In reflecting on his war on Iraq in an interview this week with ABC, President Bush made some revealing statements. He first said that “the biggest regret of all the presidency has been the intelligence failure in Iraq. I wish the intelligence had been different, I guess.”
He was, of course, referring to Saddam Hussein’s weapons of mass destruction, which turned out to be non-existent. According to AFP, Bush then “refused to say whether he would have ordered the March 2003 invasion if he had known that the late dictator Saddam Hussein did not have weapons of mass destruction, calling it an ‘interesting question.’”
The overwhelming weight of circumstantial evidence leads to but one conclusion: that after the 9/11 attacks, Bush intended to invade Iraq for the purpose of regime change and that the WMD “threat” was nothing more than a fake and false covering rationale for the invasion. Bush’s statements to ABC do nothing to dispel that conclusion.
Here is what the circumstantial evidence leads to:
After 9/11, Bush and Cheney decided that the opportunity was right to accomplish what Bush’s father had failed to accomplish and what 11 years of brutal sanctions against Iraq had failed to accomplish: the ouster of Saddam Hussein from power and the installation of a pro-U.S. regime.
However, Bush and Cheney knew that while they could effect regime change in Afghanistan on the basis that the Taliban had been “harboring” terrorists, no such excuse existed with respect to Iraq. Neither the Iraqi people nor their government had ever attacked the United States or threatened to do so.
Bush and Cheney felt they needed both legal and political cover for their invasion. That’s what their desperate attempts to link Saddam Hussein to the 9/11 attackers were all about. If they could establish such a link, then they could claim that they were attacking Iraq in “self-defense.”
When that rationale failed for lack of evidence, Bush and Cheney turned to the UN-resolution rationale. Saddam Hussein, they claimed, was violating UN resolutions by possessing WMDs. The big problem with that rationale, however, was that only the UN, not the U.S., could enforce UN resolutions, and the UN Security Council wasn’t willing to give Bush the authority to enforce resolutions with an invasion.
Bush and Cheney then turned to the imminent-threat-of-a-WMD-attack-on-the-U.S. rationale to garner support within Congress and among the American people for an invasion of Iraq. They figured that they were safe relying on this rationale since they knew that the U.S. and other Western countries had delivered the WMDs to Saddam during the 1980s. They still had the receipts! How likely was it that Saddam had destroyed all those WMDs that the U.S. had delivered to him? In the minds of Bush and Cheney, not very likely at all.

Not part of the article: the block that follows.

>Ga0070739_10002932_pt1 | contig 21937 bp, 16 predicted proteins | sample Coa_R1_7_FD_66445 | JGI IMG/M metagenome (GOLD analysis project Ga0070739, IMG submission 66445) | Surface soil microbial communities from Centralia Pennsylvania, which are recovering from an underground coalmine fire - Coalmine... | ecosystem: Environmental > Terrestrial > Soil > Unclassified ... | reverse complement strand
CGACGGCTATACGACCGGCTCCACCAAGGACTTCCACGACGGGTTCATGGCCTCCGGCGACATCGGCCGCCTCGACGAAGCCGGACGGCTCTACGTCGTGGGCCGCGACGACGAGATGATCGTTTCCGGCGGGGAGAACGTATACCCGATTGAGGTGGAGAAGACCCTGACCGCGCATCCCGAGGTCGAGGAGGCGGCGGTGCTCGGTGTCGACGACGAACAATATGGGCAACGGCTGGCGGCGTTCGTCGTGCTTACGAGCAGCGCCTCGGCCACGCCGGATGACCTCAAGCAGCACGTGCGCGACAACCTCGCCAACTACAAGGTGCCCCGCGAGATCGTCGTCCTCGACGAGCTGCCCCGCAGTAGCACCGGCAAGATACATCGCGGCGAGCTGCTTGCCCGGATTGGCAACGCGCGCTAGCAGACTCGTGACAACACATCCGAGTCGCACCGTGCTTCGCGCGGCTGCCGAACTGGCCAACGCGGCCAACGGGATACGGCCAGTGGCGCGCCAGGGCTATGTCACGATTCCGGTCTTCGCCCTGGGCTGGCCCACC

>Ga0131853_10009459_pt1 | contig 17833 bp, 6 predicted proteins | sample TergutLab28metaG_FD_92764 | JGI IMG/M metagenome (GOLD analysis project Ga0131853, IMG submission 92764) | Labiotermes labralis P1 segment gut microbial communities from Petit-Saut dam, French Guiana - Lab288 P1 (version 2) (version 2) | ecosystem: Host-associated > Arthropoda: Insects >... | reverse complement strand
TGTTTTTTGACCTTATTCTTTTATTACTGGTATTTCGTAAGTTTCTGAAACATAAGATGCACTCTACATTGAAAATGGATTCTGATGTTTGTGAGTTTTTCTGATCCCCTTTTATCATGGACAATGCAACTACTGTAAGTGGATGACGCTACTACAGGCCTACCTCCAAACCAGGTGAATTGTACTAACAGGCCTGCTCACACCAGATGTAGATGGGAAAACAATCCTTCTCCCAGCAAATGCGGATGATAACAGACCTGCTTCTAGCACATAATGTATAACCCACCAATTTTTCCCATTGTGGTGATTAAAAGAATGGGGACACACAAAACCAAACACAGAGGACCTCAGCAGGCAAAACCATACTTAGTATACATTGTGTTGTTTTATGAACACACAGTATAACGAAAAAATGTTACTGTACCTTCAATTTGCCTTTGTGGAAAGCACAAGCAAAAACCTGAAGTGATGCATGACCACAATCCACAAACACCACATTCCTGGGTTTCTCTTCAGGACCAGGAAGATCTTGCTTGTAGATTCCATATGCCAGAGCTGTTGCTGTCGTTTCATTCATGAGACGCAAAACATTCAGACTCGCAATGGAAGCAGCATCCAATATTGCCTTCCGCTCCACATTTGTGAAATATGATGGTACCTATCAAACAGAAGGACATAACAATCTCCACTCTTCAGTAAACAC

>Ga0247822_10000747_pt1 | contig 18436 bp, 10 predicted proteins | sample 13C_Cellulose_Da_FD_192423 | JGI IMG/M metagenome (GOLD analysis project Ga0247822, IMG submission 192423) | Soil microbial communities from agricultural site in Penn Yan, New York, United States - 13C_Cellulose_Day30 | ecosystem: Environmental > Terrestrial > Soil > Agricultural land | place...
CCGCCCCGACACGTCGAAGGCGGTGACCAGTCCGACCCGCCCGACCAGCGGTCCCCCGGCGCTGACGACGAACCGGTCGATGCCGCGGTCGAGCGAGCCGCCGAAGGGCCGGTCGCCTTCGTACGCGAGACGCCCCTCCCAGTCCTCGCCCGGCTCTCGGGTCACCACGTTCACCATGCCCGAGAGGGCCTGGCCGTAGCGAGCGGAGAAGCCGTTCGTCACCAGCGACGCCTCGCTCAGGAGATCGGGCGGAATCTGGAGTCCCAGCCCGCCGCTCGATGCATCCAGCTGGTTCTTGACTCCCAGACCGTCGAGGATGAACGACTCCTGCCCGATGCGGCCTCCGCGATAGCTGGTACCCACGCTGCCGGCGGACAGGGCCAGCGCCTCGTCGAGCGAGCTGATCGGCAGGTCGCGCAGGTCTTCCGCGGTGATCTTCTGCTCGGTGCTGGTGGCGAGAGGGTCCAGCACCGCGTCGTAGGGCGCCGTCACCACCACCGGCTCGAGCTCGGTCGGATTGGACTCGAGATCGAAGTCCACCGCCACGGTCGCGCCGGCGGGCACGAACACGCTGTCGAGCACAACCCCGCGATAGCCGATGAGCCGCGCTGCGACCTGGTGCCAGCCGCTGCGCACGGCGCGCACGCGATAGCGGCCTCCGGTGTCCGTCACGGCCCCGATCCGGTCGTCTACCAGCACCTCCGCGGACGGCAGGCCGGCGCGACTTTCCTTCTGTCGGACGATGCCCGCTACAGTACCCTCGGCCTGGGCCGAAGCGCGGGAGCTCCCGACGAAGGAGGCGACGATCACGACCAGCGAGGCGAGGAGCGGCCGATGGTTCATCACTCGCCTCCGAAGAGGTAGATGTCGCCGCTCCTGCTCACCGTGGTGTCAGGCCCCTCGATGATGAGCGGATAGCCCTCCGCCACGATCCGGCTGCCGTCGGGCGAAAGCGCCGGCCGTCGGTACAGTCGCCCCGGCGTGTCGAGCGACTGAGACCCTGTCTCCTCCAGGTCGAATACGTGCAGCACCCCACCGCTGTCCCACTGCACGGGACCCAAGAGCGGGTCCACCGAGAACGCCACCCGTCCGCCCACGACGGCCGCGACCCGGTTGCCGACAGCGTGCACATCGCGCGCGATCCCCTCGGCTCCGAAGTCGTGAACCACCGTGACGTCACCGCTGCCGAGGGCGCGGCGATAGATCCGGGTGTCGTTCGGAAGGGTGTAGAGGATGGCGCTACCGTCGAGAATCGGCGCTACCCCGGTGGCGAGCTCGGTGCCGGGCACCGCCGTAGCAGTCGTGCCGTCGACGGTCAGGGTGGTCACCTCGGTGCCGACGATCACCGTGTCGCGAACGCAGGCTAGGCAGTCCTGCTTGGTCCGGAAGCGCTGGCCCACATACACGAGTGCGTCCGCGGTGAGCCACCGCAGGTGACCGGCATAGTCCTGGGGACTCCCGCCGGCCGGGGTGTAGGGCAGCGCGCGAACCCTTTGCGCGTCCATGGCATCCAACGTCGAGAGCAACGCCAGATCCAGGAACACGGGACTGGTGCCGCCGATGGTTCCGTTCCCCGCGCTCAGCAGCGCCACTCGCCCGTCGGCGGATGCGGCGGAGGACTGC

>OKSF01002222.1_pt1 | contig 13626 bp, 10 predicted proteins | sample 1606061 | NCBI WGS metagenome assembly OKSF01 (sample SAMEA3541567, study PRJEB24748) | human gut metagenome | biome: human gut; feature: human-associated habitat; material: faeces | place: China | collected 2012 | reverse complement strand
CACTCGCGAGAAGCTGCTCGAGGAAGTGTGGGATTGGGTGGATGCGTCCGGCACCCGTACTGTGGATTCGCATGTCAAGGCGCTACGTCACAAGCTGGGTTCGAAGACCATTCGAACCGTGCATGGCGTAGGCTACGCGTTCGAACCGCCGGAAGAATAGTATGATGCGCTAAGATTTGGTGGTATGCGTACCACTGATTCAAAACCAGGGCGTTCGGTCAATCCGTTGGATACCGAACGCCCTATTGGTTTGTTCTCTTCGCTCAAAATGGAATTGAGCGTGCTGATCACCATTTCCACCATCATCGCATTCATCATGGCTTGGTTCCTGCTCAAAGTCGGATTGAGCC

Thus, the idea was to invade Iraq, find WMDs, oust Saddam from power, and claim that Bush and Cheney had heroically saved America from an imminent WMD attack. Bush’s real regret has got to be not the intelligence failure but rather the fact that Saddam Hussein really did destroy the all the WMDs that the U.S. and its allies had delivered to him during the 1980s.
Bush and Cheney and their subordinates then embarked on their campaign to magnify the post-9/11 fears of the American people by conjuring up images of mushroom clouds and chemical and biological weapons that Saddam was supposedly about to unleash on the American people. Bush and Cheney knew that Congress and many Americans would take the position that “The president must know things that we are not privy to. We must trust him.”
That Bush lied about the reason for invading Iraq is also supported by the classified British memo that pointed out that President Bush had already decided to overthrow Saddam Hussein in 2002 and that “the intelligence and facts were being fixed around the policy.”
So, why doesn’t Bush simply tell the truth — that the real reason he invaded Iraq was simply to accomplish what his father and sanctions had failed to accomplish — regime change? Because he knows that to invade a country simply for the purpose of regime change constitutes a war crime and he and Cheney do not want to be prosecuted for committing war crimes.
Bush continues to claim that his war on Iraq has turned out to be a big “success.” If the hundreds of thousands of Iraqis he has killed could speak, how likely is it that they would agree with that assessment?
Once he leaves office, Bush will have plenty of time to reflect upon the massive death and destruction he has wrought on a country that never attacked the United States or threatened to do so. He will also have time to wrestle with his conscience over the lies he has told to cover up his regime-change operation.
Jacob Hornberger is founder and president of The Future of Freedom Foundation. Send him email.